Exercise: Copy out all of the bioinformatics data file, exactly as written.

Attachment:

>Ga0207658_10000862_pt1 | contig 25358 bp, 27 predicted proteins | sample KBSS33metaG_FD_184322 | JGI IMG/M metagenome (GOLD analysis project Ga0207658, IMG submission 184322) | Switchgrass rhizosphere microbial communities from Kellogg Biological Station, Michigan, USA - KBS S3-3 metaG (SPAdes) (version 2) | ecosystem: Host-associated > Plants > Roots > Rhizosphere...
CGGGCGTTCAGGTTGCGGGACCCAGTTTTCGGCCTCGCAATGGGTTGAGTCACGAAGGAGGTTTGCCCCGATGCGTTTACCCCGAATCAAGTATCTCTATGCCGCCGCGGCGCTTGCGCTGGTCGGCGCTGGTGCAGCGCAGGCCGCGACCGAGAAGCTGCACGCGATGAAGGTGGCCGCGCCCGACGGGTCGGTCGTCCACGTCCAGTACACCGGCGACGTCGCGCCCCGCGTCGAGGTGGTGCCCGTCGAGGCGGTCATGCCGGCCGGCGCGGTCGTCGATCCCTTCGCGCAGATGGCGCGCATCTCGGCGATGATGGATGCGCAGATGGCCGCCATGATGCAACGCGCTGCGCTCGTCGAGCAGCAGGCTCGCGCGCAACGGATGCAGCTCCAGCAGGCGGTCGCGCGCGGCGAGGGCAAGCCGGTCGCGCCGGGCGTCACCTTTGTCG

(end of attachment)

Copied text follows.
>Ga0207658_10000862_pt1 | contig 25358 bp, 27 predicted proteins | sample KBSS33metaG_FD_184322 | JGI IMG/M metagenome (GOLD analysis project Ga0207658, IMG submission 184322) | Switchgrass rhizosphere microbial communities from Kellogg Biological Station, Michigan, USA - KBS S3-3 metaG (SPAdes) (version 2) | ecosystem: Host-associated > Plants > Roots > Rhizosphere...
CGGGCGTTCAGGTTGCGGGACCCAGTTTTCGGCCTCGCAATGGGTTGAGTCACGAAGGAGGTTTGCCCCGATGCGTTTACCCCGAATCAAGTATCTCTATGCCGCCGCGGCGCTTGCGCTGGTCGGCGCTGGTGCAGCGCAGGCCGCGACCGAGAAGCTGCACGCGATGAAGGTGGCCGCGCCCGACGGGTCGGTCGTCCACGTCCAGTACACCGGCGACGTCGCGCCCCGCGTCGAGGTGGTGCCCGTCGAGGCGGTCATGCCGGCCGGCGCGGTCGTCGATCCCTTCGCGCAGATGGCGCGCATCTCGGCGATGATGGATGCGCAGATGGCCGCCATGATGCAACGCGCTGCGCTCGTCGAGCAGCAGGCTCGCGCGCAACGGATGCAGCTCCAGCAGGCGGTCGCGCGCGGCGAGGGCAAGCCGGTCGCGCCGGGCGTCACCTTTGTCG